M/I Homes expects to start its first homes in Houston by the end of this year, and to have what its CEO Bob Schottenstein is hopeful will be “reasonable selling activity” in that market within the next 18 to 24 months.
Earlier this week, Columbus, Ohio-based M/I disclosed that it would expand into Houston, the builder’s first new market since 2007, when it moved into Chicago. The circumstances, though, could not be more different, says Schottenstein, whom BUILDER interviewed on Wednesday. “When we entered Chicago, the market had turned for the worse, and we didn’t buy any land for more than a year,” recalls Schottenstein. Midwest Region President Dennis Bailey, who will oversee the company’s expansion in Houston, adds that it took M/I 18 months “to really get into business” in Chicago.
Houston, in contrast, is the country’s largest housing market, where builders started 19,000 homes and closed 22,902 in 2009, according to Metrostudy estimates. Those starts, says Schottenstein, exceeded the cumulative totals that year in four of M/I’s other markets: Columbus and Cincinnati, Ohio; Indianapolis, and Chicago. “And you can probably throw in a few other cities, too," he says.
M/I generated 45.4% of its $570 million in revenue last year from its Midwest region. “We felt we could use a bit more geographic diversity, and we now have balance sheet and capital to selectively and prudently expand our footprint,” says Schottenstein, who notes that his company had been contemplating this first step into Texas “for quite a while.”
M/I has hired Craig Westmoreland as its area president for Houston, where he’s now based. Westmoreland has more than 25 years’ of home building experience, including six years as president of KB Home’s San Antonio division. Bailey says he and Westmoreland will be spending the next several months devising what kinds of homes M/I will sell in Houston. “For us, product is always a local issue,” says Bailey.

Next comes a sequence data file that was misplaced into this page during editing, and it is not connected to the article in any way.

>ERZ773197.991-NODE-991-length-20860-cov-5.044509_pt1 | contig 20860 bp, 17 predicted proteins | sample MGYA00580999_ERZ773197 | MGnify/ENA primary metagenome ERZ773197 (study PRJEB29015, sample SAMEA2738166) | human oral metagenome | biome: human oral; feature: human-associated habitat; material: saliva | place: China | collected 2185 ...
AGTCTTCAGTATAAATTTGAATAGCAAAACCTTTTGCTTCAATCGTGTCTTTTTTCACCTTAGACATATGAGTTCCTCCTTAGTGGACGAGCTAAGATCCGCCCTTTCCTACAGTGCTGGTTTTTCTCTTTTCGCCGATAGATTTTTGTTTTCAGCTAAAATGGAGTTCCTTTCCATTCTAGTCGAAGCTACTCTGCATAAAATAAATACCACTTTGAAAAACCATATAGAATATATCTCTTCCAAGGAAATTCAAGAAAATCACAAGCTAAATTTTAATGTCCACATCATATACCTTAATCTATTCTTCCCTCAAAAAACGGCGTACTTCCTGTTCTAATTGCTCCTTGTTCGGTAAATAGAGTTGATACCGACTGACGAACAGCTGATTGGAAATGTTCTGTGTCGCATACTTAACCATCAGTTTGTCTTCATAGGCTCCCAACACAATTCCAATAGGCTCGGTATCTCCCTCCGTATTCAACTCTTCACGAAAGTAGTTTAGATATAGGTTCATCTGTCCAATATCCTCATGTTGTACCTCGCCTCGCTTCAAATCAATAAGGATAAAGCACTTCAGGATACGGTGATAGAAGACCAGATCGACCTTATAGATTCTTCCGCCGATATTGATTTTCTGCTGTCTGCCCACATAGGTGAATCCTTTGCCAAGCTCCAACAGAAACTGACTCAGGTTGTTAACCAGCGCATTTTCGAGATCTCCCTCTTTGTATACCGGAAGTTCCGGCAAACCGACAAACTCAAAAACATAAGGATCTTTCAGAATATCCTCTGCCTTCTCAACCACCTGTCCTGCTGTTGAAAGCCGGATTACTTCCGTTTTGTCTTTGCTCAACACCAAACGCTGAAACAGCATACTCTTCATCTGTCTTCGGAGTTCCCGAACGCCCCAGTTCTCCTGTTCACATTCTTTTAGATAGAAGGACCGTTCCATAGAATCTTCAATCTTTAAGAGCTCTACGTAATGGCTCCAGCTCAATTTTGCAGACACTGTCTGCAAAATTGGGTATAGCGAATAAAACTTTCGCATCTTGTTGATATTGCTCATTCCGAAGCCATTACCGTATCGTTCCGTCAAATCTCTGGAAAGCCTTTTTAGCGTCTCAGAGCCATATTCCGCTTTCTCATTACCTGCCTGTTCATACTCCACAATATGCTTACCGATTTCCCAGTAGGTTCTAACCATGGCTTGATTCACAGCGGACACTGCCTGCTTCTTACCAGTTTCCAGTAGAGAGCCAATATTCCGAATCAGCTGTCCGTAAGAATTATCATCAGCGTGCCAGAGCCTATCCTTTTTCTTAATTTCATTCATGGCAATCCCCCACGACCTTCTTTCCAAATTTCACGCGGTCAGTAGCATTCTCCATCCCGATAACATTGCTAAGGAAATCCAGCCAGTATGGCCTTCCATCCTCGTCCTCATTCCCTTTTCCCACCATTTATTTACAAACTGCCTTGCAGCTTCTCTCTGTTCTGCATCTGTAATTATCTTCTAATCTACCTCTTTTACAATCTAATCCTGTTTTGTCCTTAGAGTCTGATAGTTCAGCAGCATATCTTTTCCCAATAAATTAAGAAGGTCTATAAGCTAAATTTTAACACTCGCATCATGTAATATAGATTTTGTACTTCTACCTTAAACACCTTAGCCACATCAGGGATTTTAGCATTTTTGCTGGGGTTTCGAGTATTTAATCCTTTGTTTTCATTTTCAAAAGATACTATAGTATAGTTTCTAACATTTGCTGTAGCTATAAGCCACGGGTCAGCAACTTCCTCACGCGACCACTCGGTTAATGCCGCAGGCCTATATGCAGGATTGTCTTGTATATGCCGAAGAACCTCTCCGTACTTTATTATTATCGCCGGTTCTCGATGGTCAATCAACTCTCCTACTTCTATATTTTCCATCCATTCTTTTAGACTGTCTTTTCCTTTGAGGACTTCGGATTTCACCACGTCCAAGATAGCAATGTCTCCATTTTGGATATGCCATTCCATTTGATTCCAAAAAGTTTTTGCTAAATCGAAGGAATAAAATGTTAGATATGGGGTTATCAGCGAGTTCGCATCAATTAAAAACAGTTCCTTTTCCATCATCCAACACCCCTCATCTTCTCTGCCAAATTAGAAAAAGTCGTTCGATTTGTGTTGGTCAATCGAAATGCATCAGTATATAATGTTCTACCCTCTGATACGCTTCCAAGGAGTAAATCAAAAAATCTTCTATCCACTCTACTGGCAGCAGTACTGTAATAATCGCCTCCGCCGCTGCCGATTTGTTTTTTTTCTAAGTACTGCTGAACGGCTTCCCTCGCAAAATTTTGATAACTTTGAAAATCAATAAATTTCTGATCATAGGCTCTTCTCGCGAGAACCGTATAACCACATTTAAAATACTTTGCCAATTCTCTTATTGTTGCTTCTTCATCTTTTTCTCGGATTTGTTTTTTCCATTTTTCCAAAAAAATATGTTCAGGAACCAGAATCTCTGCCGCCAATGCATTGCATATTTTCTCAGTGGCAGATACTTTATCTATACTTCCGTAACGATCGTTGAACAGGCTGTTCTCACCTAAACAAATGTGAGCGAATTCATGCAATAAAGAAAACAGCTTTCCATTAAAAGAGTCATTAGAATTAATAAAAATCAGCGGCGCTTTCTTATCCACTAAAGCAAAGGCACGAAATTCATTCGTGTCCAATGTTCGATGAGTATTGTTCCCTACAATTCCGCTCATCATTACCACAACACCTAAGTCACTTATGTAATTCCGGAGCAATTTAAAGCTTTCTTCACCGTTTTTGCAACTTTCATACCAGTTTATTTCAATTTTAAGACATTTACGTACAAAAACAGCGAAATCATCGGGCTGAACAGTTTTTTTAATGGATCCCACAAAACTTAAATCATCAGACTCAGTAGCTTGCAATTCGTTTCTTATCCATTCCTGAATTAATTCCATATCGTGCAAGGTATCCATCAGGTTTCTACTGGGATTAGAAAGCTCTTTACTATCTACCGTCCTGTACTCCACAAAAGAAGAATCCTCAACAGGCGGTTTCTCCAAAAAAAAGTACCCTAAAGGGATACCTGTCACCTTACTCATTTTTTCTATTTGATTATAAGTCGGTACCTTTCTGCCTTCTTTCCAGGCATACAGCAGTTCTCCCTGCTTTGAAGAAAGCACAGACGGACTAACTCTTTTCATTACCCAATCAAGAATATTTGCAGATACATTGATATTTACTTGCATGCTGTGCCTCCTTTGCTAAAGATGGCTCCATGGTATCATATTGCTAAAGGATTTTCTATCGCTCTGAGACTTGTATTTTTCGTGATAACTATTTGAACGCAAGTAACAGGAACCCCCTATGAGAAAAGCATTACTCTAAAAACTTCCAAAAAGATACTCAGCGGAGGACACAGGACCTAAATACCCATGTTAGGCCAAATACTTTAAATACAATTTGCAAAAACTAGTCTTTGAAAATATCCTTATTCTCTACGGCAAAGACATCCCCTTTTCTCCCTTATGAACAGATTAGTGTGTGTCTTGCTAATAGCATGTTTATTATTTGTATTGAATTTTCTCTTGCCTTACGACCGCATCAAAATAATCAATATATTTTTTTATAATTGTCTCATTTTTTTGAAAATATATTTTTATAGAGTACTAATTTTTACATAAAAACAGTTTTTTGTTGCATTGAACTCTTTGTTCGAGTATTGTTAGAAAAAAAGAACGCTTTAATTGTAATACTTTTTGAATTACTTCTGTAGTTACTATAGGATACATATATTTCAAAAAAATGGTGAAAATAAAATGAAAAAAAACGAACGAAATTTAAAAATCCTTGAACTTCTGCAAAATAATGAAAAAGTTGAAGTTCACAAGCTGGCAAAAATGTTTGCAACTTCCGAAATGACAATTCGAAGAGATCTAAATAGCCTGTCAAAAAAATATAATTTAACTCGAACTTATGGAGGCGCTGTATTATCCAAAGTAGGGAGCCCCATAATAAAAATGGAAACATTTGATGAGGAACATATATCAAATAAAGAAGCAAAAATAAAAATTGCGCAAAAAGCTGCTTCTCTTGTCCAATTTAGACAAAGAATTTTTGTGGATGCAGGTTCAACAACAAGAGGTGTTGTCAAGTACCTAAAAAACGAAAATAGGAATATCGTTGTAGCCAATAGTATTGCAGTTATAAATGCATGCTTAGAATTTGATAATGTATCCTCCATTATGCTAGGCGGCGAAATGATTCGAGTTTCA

About two-fifths of the homes M/I builds are bought by first-time buyers. (For the year ended Dec. 31, 2009, the base selling price for homes in M/I’s 101 communities in nine markets ranged for $90,000 to $1.3 million.) However, its first homes in Chicago were built in an upscale neighborhood and targeted second-time move-up buyers. The land it acquires in Houston, and where it's located will drive what M/I builds in this market, says Schottenstein. “Our first project there will be our first opportunity to show Houston who M/I is and will determine how Houston [buyers] perceive us.” (The median price for a single-family home in Houston stood at $144,500, according to the Houston Association of Realtors.)
M/I budgeted $75 million for land acquisitions in all of its markets this year, compared to $44.3 million in 2009, according to its 10-K filing with the U.S. Securities and Exchange Commission. Schottenstein and Bailey say they can’t comment yet on how many lots M/I intends to acquire in the Houston area. (As of Wednesday M/I hadn’t made its first deal, and Schottenstein says he made the announcement about his company's expansion “to let developers there know we're in the market.”) They also could not say what M/I's annual construction targets might eventually be. Bailey did offer that the builder is focusing on “high-value communities that are supported by customer activity.”
Schottenstein notes that even with his company’s slow start in Chicago, it will have five communities open there by mid-2010, and is making money. “We’re looking to take the same approach in Houston,” where Schottenstein is confident M/I Homes can find sufficient numbers of finished lots to meet its production and sales goals.
John Caulfield is senior editor for BUILDER magazine.